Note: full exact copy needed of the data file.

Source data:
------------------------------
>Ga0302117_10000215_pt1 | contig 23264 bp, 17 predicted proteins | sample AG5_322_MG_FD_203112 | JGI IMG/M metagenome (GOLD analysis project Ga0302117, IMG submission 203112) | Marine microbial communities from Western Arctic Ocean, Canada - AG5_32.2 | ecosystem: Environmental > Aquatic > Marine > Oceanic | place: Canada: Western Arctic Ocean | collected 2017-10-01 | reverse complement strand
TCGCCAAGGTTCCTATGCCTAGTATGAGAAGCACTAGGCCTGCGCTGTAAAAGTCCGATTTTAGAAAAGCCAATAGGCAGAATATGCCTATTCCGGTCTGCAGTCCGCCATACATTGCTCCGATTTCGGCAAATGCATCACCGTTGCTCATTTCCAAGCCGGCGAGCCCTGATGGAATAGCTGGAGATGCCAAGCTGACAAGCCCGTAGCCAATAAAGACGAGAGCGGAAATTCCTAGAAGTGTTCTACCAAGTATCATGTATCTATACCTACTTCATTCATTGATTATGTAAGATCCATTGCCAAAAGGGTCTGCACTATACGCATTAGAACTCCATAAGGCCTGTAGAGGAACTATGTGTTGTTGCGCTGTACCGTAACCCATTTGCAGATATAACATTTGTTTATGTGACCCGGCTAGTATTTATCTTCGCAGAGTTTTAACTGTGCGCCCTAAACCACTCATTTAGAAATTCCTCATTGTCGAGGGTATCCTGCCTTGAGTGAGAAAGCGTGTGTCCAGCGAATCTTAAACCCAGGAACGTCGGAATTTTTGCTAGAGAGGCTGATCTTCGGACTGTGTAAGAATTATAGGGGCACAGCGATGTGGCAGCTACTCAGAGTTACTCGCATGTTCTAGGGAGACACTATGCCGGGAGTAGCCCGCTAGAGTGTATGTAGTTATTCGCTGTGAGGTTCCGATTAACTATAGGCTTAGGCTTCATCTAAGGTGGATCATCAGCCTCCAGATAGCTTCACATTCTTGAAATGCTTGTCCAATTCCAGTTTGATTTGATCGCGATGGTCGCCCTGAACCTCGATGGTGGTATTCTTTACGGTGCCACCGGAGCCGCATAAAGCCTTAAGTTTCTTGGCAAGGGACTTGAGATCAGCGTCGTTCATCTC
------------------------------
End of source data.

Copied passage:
>Ga0302117_10000215_pt1 | contig 23264 bp, 17 predicted proteins | sample AG5_322_MG_FD_203112 | JGI IMG/M metagenome (GOLD analysis project Ga0302117, IMG submission 203112) | Marine microbial communities from Western Arctic Ocean, Canada - AG5_32.2 | ecosystem: Environmental > Aquatic > Marine > Oceanic | place: Canada: Western Arctic Ocean | collected 2017-10-01 | reverse complement strand
TCGCCAAGGTTCCTATGCCTAGTATGAGAAGCACTAGGCCTGCGCTGTAAAAGTCCGATTTTAGAAAAGCCAATAGGCAGAATATGCCTATTCCGGTCTGCAGTCCGCCATACATTGCTCCGATTTCGGCAAATGCATCACCGTTGCTCATTTCCAAGCCGGCGAGCCCTGATGGAATAGCTGGAGATGCCAAGCTGACAAGCCCGTAGCCAATAAAGACGAGAGCGGAAATTCCTAGAAGTGTTCTACCAAGTATCATGTATCTATACCTACTTCATTCATTGATTATGTAAGATCCATTGCCAAAAGGGTCTGCACTATACGCATTAGAACTCCATAAGGCCTGTAGAGGAACTATGTGTTGTTGCGCTGTACCGTAACCCATTTGCAGATATAACATTTGTTTATGTGACCCGGCTAGTATTTATCTTCGCAGAGTTTTAACTGTGCGCCCTAAACCACTCATTTAGAAATTCCTCATTGTCGAGGGTATCCTGCCTTGAGTGAGAAAGCGTGTGTCCAGCGAATCTTAAACCCAGGAACGTCGGAATTTTTGCTAGAGAGGCTGATCTTCGGACTGTGTAAGAATTATAGGGGCACAGCGATGTGGCAGCTACTCAGAGTTACTCGCATGTTCTAGGGAGACACTATGCCGGGAGTAGCCCGCTAGAGTGTATGTAGTTATTCGCTGTGAGGTTCCGATTAACTATAGGCTTAGGCTTCATCTAAGGTGGATCATCAGCCTCCAGATAGCTTCACATTCTTGAAATGCTTGTCCAATTCCAGTTTGATTTGATCGCGATGGTCGCCCTGAACCTCGATGGTGGTATTCTTTACGGTGCCACCGGAGCCGCATAAAGCCTTAAGTTTCTTGGCAAGGGACTTGAGATCAGCGTCGTTCATCTC